Back to the Future movie fans may remember the term “flux capacitor” as a fictional device that allows for time travel. That device still doesn’t exist, but a University of Central Florida storage technology does use a different type of flux capacitor developed by NASA.
While trying to find a way to store renewable energy (like solar and wind) and then use it when needed, UCF Pegasus Professor Jayanta Kapat and researchers Marcel Otto and Ladislav Vesely found that NASA’s Cryogenic Flux Capacitor (CFC) could be part of the solution.
The UCF team recently invented a way to cost-efficiently convert excess renewable energy to hydrogen and oxygen and store it long-term — days, weeks or even months. Later, when the energy is needed, it’s reconverted and added to the electrical grid. That on-demand capability enables power companies to meet and balance the energy needs of a community not just from day to day, but from season to season.
Kapat, who directs the UCF Center for Advanced Turbomachinery and Energy Research, says that lithium battery systems are fine for short periods — a few hours to a day.
“But suppose a hurricane comes and causes a blackout for a week?” he says. “Or it’s a very bad winter out West and they do not have a lot of renewable resources?”
“It’s not just about having the morning to night kind of storage, but it is from one season to another season kind of storage too,” he says. “Summer could be a time when you’ve got excess energy, like solar, and winter could be a time when you need the energy.”
Designed to help resolve that kind of mismatch between demand and available power, the UCF invention (called an H2/O2 Direct-fired sCO2 Power System) blends the use of renewables to keep electrical grids going.
“We use that excess electricity from renewables to electrolyze water and make hydrogen and oxygen, and then we store them separately,” Kapat says.
Later, when electricity is needed, the UCF technology combines the stored hydrogen and oxygen in a combustion chamber. The combination forms water, which heats and mixes with supercritical carbon dioxide (sCO2). Part of the closed-loop power system, sCO2 is a nontoxic, nonflammable, low-cost working fluid used to run turbine systems that generate electricity.
Kapat says the technology is a closed system without any nitrogen or air present and recycles the water from the combustion, storing it in a reservoir for the next cycle.
With NASA’s CFCs as the storage mechanism, the UCF system can house the hydrogen and oxygen separately using conduits and pressure valves until they are needed. The CFCs contain retention material that adsorbs the hydrogen and oxygen for storage. They keep the gases at liquid-like densities, applying moderate pressures and temperatures without the need for liquefaction.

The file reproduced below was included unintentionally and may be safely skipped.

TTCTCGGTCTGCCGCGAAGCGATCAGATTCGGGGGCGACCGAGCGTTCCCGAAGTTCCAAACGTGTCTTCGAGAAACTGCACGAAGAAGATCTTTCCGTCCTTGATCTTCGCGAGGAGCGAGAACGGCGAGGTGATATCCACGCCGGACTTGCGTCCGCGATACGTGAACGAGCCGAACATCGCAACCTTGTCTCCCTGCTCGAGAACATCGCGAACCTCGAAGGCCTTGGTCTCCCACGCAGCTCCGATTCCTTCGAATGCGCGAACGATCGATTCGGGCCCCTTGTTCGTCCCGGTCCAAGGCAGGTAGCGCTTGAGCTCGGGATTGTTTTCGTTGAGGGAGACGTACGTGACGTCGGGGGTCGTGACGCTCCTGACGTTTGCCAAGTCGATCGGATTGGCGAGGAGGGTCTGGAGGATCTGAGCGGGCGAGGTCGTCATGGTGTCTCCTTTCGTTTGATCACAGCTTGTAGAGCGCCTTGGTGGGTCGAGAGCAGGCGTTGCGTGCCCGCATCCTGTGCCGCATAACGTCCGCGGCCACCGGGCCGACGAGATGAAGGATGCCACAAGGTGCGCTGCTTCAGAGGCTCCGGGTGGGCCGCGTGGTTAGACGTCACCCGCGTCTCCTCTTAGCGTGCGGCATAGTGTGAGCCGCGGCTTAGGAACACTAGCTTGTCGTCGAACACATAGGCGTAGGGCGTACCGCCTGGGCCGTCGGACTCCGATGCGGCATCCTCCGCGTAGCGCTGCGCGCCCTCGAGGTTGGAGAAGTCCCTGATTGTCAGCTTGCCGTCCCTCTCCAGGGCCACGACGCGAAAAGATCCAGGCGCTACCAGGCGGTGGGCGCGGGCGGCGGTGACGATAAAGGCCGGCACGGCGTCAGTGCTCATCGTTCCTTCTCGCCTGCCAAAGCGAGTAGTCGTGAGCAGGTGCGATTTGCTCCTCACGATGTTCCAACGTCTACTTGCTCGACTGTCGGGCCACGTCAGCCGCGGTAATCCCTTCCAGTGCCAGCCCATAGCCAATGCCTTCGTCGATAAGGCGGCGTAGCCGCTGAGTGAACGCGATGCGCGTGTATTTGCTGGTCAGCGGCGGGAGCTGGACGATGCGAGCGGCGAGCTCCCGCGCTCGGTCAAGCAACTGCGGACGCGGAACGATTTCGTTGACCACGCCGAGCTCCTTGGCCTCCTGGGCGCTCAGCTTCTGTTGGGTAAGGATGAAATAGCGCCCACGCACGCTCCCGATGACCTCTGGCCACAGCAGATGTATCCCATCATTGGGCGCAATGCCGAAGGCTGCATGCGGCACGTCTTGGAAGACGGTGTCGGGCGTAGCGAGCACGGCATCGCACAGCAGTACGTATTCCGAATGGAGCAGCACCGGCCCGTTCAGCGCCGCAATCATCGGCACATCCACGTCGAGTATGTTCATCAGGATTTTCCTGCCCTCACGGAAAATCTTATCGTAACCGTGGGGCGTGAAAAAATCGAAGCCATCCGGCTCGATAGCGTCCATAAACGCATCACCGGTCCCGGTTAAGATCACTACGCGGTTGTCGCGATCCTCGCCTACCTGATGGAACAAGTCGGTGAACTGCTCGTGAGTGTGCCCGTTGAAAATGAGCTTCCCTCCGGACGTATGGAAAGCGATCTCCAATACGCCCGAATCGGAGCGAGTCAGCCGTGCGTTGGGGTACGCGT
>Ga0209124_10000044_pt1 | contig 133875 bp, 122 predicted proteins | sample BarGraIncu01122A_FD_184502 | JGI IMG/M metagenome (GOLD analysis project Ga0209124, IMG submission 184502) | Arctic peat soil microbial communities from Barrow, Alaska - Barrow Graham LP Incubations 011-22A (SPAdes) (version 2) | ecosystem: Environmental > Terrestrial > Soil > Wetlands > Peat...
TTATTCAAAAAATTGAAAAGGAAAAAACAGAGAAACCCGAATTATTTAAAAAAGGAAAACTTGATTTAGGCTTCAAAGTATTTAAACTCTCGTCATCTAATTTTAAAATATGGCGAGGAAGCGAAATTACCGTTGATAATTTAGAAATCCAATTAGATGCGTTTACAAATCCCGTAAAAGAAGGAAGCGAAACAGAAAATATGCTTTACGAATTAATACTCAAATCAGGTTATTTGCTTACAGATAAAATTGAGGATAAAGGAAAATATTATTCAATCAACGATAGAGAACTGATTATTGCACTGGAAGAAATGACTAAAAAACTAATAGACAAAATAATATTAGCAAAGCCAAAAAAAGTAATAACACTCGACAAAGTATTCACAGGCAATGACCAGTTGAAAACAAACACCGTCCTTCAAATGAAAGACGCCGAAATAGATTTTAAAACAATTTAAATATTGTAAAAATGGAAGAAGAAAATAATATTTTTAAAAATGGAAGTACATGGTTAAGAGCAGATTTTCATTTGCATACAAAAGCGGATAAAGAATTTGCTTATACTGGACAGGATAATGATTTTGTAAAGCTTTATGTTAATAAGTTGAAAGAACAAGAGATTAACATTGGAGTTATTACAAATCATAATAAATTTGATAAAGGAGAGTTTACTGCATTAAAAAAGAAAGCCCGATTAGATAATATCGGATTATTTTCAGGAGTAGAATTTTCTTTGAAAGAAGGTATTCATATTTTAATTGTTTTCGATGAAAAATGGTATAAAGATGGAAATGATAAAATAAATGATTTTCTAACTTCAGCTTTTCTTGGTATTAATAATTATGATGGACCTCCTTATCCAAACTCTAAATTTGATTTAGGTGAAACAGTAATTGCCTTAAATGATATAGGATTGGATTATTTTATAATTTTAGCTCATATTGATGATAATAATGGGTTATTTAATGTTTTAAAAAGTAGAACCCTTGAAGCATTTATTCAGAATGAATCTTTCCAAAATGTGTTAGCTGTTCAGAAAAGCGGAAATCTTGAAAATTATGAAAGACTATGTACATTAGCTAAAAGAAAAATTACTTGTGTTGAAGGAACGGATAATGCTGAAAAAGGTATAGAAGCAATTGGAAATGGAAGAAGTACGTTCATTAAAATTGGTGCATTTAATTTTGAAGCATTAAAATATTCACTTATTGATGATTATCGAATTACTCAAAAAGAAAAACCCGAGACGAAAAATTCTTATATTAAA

“So, the energy requirement as compared to liquid hydrogen weighs less over time, making it more attractive for long-term storage,” he says.
One of the benefits of the technology over other systems is that it does not emit harmful nitrogen oxides (NOx) since air is not included in the hydrogen-oxygen combustion process. The pollutants are known for causing acid rain, smog and greenhouse gases that damage the ozone layer.
A second environmental plus is that the system can be installed and operated in an area with little or no water sources.
“We do not have to worry about where to get the water,” Kapat says. “So, there’s no need to constantly use groundwater or water from sources like rivers and lakes.”
Vesely says another benefit of the technology is its compact size.
“You don’t need much of a footprint to build the system,” he says.
Otto says in addition to traditional power grids, the invention could be used for other applications.
“I could see using this technology as a backup system for a data center, a hospital or some facility that needs to be available 24/7,” Otto says. “Or to reduce the carbon footprint to replace a diesel generator.”
In agreement, Kapat notes that the power generation market is changing drastically, and the idea of a large central power grid supplied by a utility company may not exist in 20 years as it does today.
For example, he says that instead of one system powering hundreds of thousands of homes, there could be a group of smaller systems each powering a few thousand for a local community.
“By doing this in distributed systems, the whole structure becomes more resilient and not everybody gets affected,” he says. “Thus, a smaller portion of people get affected because everybody else can live off their own energy storage system.”
This format also offers more control, he says.
In the case of an upcoming hurricane, an area might determine that severe weather could cause a maximum outage of one week. In preparation, the area would split the water and store the resulting hydrogen and oxygen.
“If it ends up being enough for four weeks, then you know that you can survive for four weeks,” Kapat says.
The invention supports the storage needs of other industries, such as aviation, too.
“Planes cannot be directly powered by solar or electricity — we need the fuel,” Kapat says. “Hydrogen can be used there too, where we convert renewables into a storable chemical and then use it.”
As for future plans, Kapat says the team is continuing to research ways to optimize the storage. They are also promoting the technology to the U.S. Department of Energy and working to secure funding for more testing.
For more information about the invention, view the technology sheet.
To learn more about the research team’s work and additional potential licensing or sponsored research opportunities, contact Andrea Adkins (firstname.lastname@example.org) at (407) 823.0138.
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